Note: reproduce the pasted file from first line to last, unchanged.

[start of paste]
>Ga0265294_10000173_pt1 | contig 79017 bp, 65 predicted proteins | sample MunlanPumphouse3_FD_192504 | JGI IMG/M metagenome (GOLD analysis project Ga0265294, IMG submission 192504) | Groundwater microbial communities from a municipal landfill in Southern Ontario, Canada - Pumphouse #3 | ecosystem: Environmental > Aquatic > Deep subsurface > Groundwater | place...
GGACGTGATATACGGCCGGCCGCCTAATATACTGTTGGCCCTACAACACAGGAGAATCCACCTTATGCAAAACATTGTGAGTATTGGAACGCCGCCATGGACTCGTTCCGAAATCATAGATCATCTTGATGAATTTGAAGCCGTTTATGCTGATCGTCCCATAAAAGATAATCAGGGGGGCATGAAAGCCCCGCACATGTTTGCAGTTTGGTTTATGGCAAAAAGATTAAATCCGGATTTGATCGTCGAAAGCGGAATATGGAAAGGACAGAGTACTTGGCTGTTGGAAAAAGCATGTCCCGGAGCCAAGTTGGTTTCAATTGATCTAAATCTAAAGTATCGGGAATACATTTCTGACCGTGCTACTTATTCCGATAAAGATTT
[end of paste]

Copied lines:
>Ga0265294_10000173_pt1 | contig 79017 bp, 65 predicted proteins | sample MunlanPumphouse3_FD_192504 | JGI IMG/M metagenome (GOLD analysis project Ga0265294, IMG submission 192504) | Groundwater microbial communities from a municipal landfill in Southern Ontario, Canada - Pumphouse #3 | ecosystem: Environmental > Aquatic > Deep subsurface > Groundwater | place...
GGACGTGATATACGGCCGGCCGCCTAATATACTGTTGGCCCTACAACACAGGAGAATCCACCTTATGCAAAACATTGTGAGTATTGGAACGCCGCCATGGACTCGTTCCGAAATCATAGATCATCTTGATGAATTTGAAGCCGTTTATGCTGATCGTCCCATAAAAGATAATCAGGGGGGCATGAAAGCCCCGCACATGTTTGCAGTTTGGTTTATGGCAAAAAGATTAAATCCGGATTTGATCGTCGAAAGCGGAATATGGAAAGGACAGAGTACTTGGCTGTTGGAAAAAGCATGTCCCGGAGCCAAGTTGGTTTCAATTGATCTAAATCTAAAGTATCGGGAATACATTTCTGACCGTGCTACTTATTCCGATAAAGATTT